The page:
Re: seeking recommendations

From: gyoungblood (email suppressed)
Date: Tue Oct 09 2007 - 16:15:38 PDT

The word radical is derived from the Latin radix, or root. So a radical approach to anything is that which addresses the root cause, or source, of its identity, its being. That's why it's in the interest of power to equate radical with extreme, but they are not the same at all. A radical intervention is extreme only if it is mistaken, only if the problem is not caused by the root source of the system's identity. In the poltical arena, neocons are extreme but they aren't radical. They don't transform the hierarchical, dominator paradigm from which the identity, or being, of almost all societies is derived, they reinforce it. In the realm of culture and the arts -- film in our case -- the violence of commodity cinema is extreme, Warhol and Brakhage are radical.

  ----- Original Message -----
  From: db
  To: email suppressed
  Sent: Tuesday, October 09, 2007 4:20 PM
  Subject: [FRAMEWORKS] seeking recommendations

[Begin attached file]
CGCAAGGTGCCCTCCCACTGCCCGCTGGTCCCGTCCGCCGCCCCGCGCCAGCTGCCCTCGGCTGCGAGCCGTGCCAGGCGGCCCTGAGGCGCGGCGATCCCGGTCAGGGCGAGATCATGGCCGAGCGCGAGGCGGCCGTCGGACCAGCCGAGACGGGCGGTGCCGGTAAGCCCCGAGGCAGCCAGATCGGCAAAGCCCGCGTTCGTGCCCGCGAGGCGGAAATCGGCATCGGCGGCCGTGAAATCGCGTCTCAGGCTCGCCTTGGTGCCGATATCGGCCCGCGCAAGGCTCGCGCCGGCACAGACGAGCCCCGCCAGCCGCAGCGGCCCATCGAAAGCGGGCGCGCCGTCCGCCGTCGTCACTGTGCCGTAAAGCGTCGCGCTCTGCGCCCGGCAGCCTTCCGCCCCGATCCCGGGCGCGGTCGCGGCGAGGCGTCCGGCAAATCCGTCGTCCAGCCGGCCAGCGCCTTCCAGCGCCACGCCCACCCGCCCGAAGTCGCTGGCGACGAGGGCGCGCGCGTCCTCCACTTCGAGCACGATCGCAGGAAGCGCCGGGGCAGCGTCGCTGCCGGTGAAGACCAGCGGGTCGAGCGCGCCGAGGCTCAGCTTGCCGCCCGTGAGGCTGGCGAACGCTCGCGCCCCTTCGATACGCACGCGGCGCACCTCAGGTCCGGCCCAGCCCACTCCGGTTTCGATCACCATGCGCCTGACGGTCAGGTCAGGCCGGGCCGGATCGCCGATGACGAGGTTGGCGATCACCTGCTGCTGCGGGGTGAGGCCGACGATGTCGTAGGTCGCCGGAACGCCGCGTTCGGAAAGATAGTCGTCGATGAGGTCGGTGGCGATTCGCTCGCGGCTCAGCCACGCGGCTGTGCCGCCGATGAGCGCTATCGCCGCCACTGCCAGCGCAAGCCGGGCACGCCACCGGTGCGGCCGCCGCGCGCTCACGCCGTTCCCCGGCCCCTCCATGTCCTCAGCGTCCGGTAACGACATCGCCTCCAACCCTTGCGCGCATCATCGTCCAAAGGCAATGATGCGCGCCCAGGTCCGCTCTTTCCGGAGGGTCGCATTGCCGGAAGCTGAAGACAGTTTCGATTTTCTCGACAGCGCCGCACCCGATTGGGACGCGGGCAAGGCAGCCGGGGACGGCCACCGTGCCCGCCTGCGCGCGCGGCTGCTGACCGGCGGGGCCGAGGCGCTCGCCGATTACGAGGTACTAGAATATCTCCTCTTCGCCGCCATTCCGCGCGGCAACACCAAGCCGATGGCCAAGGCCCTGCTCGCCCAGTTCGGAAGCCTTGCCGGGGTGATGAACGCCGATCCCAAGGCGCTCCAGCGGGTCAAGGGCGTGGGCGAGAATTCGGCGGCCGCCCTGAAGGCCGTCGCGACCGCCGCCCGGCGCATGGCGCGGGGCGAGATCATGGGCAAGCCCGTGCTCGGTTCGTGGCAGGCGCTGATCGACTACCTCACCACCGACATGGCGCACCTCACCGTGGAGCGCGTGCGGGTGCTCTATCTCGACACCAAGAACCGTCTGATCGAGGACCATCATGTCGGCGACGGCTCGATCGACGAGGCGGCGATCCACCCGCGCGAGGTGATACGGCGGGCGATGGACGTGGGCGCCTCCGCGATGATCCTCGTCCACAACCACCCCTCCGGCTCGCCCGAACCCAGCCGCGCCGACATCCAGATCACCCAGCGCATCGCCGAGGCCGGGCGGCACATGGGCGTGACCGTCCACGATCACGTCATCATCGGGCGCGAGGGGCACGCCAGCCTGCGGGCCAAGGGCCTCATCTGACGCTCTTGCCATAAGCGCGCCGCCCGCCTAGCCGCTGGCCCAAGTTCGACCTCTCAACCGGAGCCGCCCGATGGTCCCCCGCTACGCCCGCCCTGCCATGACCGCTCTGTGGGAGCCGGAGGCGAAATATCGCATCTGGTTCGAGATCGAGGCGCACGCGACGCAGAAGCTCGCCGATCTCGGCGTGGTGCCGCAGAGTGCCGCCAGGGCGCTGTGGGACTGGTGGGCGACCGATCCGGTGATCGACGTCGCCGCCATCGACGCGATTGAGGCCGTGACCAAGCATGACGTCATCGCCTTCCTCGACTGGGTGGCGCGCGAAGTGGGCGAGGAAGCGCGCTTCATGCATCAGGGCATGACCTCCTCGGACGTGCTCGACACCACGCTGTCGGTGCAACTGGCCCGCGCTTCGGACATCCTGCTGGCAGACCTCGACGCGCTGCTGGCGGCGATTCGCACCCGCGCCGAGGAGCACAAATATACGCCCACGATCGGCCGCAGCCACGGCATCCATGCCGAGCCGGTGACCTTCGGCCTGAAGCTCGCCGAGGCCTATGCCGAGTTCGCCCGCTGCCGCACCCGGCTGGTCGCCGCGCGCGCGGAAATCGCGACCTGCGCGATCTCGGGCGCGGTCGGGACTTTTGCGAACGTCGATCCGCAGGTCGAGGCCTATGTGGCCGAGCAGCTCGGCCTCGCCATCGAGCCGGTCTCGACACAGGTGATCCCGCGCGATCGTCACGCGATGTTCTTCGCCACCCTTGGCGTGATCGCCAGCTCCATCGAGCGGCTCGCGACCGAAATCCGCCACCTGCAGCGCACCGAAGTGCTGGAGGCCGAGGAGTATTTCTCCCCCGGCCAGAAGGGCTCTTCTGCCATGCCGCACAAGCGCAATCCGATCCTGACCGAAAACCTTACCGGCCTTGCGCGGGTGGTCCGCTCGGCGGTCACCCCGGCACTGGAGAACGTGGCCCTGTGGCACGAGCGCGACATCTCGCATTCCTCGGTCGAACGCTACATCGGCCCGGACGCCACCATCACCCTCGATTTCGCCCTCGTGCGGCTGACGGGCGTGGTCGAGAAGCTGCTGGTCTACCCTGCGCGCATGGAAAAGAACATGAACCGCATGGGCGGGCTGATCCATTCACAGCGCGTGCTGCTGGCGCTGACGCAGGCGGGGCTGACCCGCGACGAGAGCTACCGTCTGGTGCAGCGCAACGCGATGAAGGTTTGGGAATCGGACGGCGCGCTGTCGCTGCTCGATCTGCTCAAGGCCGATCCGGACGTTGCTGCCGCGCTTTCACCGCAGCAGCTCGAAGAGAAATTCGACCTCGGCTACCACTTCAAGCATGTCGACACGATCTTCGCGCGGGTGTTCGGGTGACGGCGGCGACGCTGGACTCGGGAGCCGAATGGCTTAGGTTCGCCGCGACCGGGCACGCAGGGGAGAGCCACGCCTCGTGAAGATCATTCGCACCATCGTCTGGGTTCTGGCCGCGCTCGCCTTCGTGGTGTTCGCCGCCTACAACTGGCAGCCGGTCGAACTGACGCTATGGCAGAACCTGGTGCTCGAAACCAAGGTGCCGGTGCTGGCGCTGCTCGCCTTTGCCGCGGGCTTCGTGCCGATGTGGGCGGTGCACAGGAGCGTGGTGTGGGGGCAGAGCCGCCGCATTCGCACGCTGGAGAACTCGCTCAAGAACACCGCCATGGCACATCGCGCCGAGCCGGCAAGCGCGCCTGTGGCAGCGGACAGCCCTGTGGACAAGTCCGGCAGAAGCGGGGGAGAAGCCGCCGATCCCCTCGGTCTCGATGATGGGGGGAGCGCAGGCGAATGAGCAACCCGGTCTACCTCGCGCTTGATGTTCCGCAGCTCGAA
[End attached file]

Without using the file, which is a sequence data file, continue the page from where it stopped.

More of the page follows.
I was chatting with a friend today and we started discussing the words "radical" and "filmmaking" within the same sentence. Got me thinking about a lot of films that would, for me, fit into such a genre (for lack of a better word).

  My dictionary describes genre as:
  a category of artistic composition, as in music or literature, characterized by similarities in form, style, or subject matter

  Such a definition seems rather anti-radical to me, so I'd like to toss out a call for recommendations of films that, to members of this list, would be considered radical.

  I'd rather not provide examples that have crossed my mind as I'd prefer to receive suggestions based upon unmediated (unguided?) ideas of what constitutes radical filmmaking.

  If anyone has suggestions please send them along, on or off-list.


  __________________________________________________________________ For info on FrameWorks, contact Pip Chodorov at <email suppressed>.

For info on FrameWorks, contact Pip Chodorov at <email suppressed>.